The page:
A new dawn of the ZenFone is almost here. Announced in MWC 2018, the new ZenFone 5 series currently sports three SKUs: the ZenFone 5Z, ZenFone 5, and ZenFone 5Q. We’re lucky enough to get a review unit of the ZenFone 5Q.

Chipset Qualcomm Snapdragon 630
Screen 6.0-inch IPS, 18:9, 2160 x 1080, 2.5D Glass
RAM 4GB
OS Android 7.1.1 with ZenUI 4.0
Rear Camera 16MP Sony IMX 376 Primary, 5MP wide-angle secondary, PDAF, LED Flash
Front Camera 20MP primary, 8MP 120° wide-angle secondary, PDAF, LED Flash
Storage 64GB expandable via dedicated microSD slot
Network Dual-SIM,  4G LTE
Connectivity Wi-Fi, Bluetooth 4.2, GPS, A-GPS, Gyroscope, Fingerprint Scanner, Face Unlock
Battery 3,300mAh

Dubbed ZenFone 5 Lite in some regions, the 5Q’s specifications are nothing but light. Inside the rather shiny interior are relatively beefy specifications. We haven’t had much time with the 5Q so we’re not in a place to make a decision yet. Thus, this article will be focusing more on the unboxing and our first impressions of the ASUS ZenFone 5Q.

The box we received from ASUS isn’t representative yet of the final product. Inside are the usual accessories you’d find in a ZenFone smartphone; a wall charger, a USB cable, a SIM tray ejector pin, a pair of in-ear monitors as well as two sets of extra silicone eartips. ASUS has advised us that the retail version of the ZenFone 5Q will ship with a silicone case for the smartphone.

Unlike its bigger siblings, the 5Q sports a 6.0-inch 18:9 display with a resolution of 2180 x 1080 that’s more reminiscent of the ASUS ZenFone Max Plus M1. The screen is protected by a 2.5D glass while its colors are enhanced by an optical coating.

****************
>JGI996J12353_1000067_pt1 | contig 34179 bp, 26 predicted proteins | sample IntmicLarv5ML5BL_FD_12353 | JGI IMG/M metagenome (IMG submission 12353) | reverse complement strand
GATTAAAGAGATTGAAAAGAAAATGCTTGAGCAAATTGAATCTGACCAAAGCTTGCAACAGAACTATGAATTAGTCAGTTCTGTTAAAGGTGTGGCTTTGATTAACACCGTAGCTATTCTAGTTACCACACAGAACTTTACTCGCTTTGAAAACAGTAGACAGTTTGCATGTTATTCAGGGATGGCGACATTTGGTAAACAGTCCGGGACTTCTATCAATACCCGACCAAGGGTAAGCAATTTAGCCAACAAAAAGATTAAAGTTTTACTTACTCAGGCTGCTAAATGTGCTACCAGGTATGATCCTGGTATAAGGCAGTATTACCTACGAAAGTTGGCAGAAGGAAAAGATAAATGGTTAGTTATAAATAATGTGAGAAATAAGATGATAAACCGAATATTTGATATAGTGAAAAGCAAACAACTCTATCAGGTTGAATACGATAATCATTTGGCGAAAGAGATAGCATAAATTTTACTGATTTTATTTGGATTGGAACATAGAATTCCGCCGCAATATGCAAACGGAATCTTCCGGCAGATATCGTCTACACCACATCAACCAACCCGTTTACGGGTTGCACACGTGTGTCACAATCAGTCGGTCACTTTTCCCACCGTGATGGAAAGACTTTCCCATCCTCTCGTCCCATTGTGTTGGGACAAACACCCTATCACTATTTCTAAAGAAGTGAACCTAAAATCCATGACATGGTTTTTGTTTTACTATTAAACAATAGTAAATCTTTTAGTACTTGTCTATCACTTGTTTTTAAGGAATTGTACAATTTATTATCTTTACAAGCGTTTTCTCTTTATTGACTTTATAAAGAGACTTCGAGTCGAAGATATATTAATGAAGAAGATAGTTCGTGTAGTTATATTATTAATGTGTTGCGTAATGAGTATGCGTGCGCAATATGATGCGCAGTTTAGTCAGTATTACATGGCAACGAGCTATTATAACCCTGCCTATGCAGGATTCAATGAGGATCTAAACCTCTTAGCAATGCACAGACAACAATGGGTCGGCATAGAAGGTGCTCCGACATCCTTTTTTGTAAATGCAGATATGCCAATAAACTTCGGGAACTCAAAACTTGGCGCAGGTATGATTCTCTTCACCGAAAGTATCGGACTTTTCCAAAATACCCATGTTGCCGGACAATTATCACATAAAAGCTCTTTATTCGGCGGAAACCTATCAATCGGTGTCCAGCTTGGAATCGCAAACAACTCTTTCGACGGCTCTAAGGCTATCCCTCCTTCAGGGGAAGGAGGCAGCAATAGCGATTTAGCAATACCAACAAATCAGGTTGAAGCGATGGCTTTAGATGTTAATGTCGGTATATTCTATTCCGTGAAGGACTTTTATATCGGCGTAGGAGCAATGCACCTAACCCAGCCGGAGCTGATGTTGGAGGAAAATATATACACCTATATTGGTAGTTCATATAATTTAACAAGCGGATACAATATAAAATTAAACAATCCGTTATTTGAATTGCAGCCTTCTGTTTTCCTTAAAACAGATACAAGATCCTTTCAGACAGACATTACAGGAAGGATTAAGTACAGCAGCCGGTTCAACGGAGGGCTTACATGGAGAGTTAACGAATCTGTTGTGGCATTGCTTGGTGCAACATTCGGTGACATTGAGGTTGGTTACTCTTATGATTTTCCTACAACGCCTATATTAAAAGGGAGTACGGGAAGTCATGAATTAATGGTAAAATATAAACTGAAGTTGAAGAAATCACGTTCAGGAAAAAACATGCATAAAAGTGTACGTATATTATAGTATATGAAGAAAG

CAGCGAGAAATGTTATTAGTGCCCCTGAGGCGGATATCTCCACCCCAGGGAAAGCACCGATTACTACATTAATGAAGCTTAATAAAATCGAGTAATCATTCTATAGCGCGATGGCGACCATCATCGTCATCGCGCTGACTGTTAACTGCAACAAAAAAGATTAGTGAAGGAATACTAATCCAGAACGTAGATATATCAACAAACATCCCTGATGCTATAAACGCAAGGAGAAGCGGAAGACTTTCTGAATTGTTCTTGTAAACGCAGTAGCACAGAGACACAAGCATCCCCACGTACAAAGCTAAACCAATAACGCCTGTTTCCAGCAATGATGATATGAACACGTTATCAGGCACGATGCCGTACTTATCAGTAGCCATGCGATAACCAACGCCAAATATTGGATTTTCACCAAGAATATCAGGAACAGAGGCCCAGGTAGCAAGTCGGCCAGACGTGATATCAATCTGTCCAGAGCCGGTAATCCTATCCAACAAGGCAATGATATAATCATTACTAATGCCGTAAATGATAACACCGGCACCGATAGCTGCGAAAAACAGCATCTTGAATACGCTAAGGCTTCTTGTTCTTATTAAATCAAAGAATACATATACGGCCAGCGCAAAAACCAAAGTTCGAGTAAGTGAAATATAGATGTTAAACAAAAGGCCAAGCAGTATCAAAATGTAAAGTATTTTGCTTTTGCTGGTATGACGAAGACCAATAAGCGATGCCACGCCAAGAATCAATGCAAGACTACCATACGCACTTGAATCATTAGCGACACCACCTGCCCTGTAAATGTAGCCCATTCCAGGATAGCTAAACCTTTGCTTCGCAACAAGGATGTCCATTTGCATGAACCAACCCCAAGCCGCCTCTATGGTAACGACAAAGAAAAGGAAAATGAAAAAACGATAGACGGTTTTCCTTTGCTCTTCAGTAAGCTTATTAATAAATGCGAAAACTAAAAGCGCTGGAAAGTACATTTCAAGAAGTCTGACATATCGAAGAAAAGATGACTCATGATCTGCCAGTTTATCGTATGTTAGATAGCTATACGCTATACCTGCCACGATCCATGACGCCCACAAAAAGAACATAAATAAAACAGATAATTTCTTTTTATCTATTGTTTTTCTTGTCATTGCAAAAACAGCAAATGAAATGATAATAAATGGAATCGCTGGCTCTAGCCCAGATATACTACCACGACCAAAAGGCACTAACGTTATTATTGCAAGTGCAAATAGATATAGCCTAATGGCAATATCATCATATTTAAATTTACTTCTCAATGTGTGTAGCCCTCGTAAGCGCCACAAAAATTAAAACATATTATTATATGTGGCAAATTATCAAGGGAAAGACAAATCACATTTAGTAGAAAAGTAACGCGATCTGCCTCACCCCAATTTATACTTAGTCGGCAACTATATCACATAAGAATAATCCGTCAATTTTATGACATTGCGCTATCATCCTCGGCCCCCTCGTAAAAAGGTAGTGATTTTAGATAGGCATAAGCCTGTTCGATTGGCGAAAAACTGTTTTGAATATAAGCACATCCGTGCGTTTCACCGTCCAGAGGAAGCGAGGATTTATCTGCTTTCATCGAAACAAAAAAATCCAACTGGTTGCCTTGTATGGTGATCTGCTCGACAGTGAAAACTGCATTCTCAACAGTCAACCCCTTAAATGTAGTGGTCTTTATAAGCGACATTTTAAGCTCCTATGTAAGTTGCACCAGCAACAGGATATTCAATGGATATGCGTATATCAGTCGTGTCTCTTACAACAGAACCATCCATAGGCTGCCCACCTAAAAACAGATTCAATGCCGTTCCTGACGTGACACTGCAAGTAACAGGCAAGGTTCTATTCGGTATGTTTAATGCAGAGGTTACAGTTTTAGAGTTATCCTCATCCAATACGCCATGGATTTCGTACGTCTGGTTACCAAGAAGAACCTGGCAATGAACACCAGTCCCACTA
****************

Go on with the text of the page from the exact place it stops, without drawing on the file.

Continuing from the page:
Bezels are kept to a minimum and the navigations keys have been integrated to the display, which allows the display to take over almost all the front portion of the smartphone.

At the top of the display are its front-facing dual cameras; a 20MP primary selfie shooter powered by a Sony IMX 376 sensor and an 8MP 120° wide-angle secondary shooter. The front-facing cameras are backed up by a dedicated flash to help you take selfies or wefies in low-light conditions. The cameras also function as face recognition for the 5Q since it has the ability for face unlock.

Powering the 5Q is a non-removable 3,300mAh battery that’s charged by a microUSB port found on the bottom of the smartphone that’s flanked by two speaker grilles for the bottom-firing speaker and microphone. We would’ve liked to find a USB Type-C for the 5Q since its specifications are near to that of the ZenFone 3 which had a USB Type-C connection.

The power button and the volume rocker are found at the right-hand side of the smartphone. It is noticeable that only the power button has a ridged design unlike other ZenFone smartphone. It could be argued though that the volume rocker has a more generic design to better differentiate it from the power button.

Going to the left-hand side is the 5Q’s triple SIM slot tray, which can hold a microSD slot as well as two SIM cards at the same time. The dedicated microSD slot is especially helpful if you want to expand the 64GB internal storage of the smartphone.

The ZenFone 5Q’s rear still has the same shiny design that was started by the ZenFone 3. It’s nice enough to look at, sure, but it is slippery and attracts fingerprints and dust like crazy. This can be easily resolved by buying a nice enough looking case but that would hide the pretty rear of the ZenFone 5Q.

Like most of the ZenFone 4 series, the 5Q has a 16MP rear camera backed up by a 5MP wide-angle camera with a dedicated LED flash. The rear cameras are bolstered by phase-detection autofocus that allows the 5Q to focus on a subject up to 0.03 seconds as well as the ability to take 4K videos.The fingerprint scanner is also mounted at the rear unlike some of the ZenFone 4 series, which has theirs integrated with the home button.

The ZenFone 5Q currently runs on Android 7.1.1 Nougat with ZenUI 4.0 but it’s expected that it will be updated to Android 8.0 Oreo soon.

That’s about it for our unboxing and first impressions of the ASUS ZenFone 5Q. We haven’t had much time with the smartphone to form a definite conclusion but based from what we’ve seen so far, it is a promising start for the ZenFone 5 series. We’ll post a different article for our in-depth review of the ZenFone 5Q. Stay tuned!

Comments

comments